For Solomon Southwick’s biographers, the vast and asymmetrical mind of one of Albany’s most compelling characters was typically entered through his soul-baring countenance. In their day, after all, the emerging science of physiognomy could tell a lot about the man.
From a distance of nearly two hundred years, however, it seems that physiognomy is a remarkably elastic science, its practitioners leaving us with conflicting proofs of the contradictory character traits they found revealed in the face of Albany’s Renaissance man.
In Joel Munsell’s Annals of Albany, for example, Southwick is described as “somewhat under middle size-with a countenance beaming with benignity, and expressive of an enthusiastic, ardent and sanguine temperament-a countenance, indeed, indicative of the many and active virtues of his heart.”
In Worth’s Recollections of Albany, on the other hand, he is remembered as having had “the finest eye and forehead that ever belonged to mortal man, but every other feature of his face was either indifferent or defective. His countenance, therefore, was an index to the character of his mind-incongruous, mixed and full of contradictions.”
Southwick, born in Rhode Island on Christmas Day in 1773, was, virtuous or not, held up as this town’s classic self-made man throughout much of the nineteenth century. He came to Albany in 1792, bringing little with him but a quirky pedigree and a large measure of talent, drive and imagination, although-as is the case with many “self-made men”-a few more advantages came his way from external sources than the stories tend to emphasize. At any rate, within the span of just fifteen years he became one of the city’s most prominent citizens, as a major force in the newspaper business here and as a shrewd political operator.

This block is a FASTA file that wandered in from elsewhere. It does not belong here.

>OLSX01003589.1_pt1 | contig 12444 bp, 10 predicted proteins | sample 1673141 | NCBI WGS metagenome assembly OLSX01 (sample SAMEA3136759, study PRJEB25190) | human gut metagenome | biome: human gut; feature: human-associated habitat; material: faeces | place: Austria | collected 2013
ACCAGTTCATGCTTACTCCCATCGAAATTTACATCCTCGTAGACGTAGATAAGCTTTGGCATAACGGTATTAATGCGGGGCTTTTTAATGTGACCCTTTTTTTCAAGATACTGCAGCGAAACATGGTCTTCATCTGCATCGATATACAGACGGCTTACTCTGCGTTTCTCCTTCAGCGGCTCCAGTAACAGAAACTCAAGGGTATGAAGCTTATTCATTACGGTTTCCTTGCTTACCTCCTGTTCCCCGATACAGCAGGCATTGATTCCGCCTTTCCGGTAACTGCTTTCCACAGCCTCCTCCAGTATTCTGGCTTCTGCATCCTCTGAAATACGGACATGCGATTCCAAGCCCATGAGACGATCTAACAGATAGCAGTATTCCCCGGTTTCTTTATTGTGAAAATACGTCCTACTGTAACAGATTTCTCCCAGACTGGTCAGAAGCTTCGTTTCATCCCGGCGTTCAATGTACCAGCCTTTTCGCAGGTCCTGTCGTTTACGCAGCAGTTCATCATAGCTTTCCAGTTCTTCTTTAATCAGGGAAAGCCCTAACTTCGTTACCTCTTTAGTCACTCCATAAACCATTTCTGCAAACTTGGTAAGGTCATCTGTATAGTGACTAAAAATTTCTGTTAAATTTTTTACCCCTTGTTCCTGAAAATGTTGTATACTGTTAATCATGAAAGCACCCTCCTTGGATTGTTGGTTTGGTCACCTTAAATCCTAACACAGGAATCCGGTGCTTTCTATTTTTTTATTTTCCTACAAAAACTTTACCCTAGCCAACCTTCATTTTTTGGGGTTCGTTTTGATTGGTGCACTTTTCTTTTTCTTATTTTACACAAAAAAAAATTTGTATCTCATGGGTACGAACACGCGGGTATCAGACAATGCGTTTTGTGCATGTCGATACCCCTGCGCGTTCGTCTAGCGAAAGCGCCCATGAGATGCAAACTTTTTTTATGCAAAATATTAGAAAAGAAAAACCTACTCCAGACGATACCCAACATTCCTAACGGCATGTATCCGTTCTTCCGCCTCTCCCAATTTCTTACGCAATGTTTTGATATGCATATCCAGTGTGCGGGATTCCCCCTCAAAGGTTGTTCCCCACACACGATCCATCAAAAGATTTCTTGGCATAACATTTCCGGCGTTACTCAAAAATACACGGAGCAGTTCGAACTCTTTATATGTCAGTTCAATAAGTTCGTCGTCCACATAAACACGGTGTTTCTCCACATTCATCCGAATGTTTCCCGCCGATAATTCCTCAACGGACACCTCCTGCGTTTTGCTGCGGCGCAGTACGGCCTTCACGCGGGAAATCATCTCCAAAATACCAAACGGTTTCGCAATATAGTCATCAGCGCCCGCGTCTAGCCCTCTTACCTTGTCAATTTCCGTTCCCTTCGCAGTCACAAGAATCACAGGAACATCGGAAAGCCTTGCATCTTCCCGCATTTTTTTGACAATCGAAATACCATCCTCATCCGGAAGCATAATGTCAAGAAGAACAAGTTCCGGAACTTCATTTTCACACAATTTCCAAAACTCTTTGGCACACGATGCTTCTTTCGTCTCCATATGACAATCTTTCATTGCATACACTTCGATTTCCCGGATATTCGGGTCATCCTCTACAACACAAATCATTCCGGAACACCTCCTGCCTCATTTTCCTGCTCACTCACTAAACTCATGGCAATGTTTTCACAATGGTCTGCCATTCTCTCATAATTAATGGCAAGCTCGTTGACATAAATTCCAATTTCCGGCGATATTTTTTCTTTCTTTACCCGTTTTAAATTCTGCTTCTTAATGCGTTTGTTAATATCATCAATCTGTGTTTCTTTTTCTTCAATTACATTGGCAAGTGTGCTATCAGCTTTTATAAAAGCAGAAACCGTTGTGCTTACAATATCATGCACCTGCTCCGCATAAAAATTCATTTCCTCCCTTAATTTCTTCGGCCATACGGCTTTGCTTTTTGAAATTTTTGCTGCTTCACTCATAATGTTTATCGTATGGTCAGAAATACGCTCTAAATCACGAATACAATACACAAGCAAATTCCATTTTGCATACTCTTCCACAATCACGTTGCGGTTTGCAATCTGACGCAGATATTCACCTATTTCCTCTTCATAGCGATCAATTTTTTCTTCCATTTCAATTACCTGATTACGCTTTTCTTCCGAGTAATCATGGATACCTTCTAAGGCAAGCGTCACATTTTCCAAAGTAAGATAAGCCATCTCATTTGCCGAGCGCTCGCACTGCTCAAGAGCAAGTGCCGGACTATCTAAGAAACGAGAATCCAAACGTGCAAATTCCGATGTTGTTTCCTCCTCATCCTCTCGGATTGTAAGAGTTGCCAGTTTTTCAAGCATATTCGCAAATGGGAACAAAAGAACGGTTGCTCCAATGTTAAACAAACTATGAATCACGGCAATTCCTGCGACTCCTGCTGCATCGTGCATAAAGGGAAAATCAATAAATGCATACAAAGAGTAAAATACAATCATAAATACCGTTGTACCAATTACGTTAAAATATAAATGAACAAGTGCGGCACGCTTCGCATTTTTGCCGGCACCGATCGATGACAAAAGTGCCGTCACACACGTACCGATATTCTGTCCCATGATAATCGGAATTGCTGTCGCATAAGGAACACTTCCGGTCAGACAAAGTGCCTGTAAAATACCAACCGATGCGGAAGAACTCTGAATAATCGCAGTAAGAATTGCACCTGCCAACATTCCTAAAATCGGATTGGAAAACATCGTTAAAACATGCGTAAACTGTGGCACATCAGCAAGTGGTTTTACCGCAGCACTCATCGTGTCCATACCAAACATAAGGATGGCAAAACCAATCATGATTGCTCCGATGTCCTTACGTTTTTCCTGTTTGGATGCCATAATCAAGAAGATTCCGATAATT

At various times in his career, he served as editor and publisher of the Register (“the political Bible of the western region”); the Plough Boy (under the improbable pseudonym of Henry Homespun); the National Democrat (an organ that served largely to advance his unsuccessful bid for the governorship of the state as a dissident Democrat); the Christian Visitant (a religious paper); and the National Observer (a rabidly partisan publication devoted to the anti-Masonic political party). At the same time, he served the political and commercial interests of the area in such capacities as state printer, clerk of the Assembly, Albany County Sheriff, postmaster of the city, a regent of the state university, and president of Mechanic’s and Farmer’s Bank.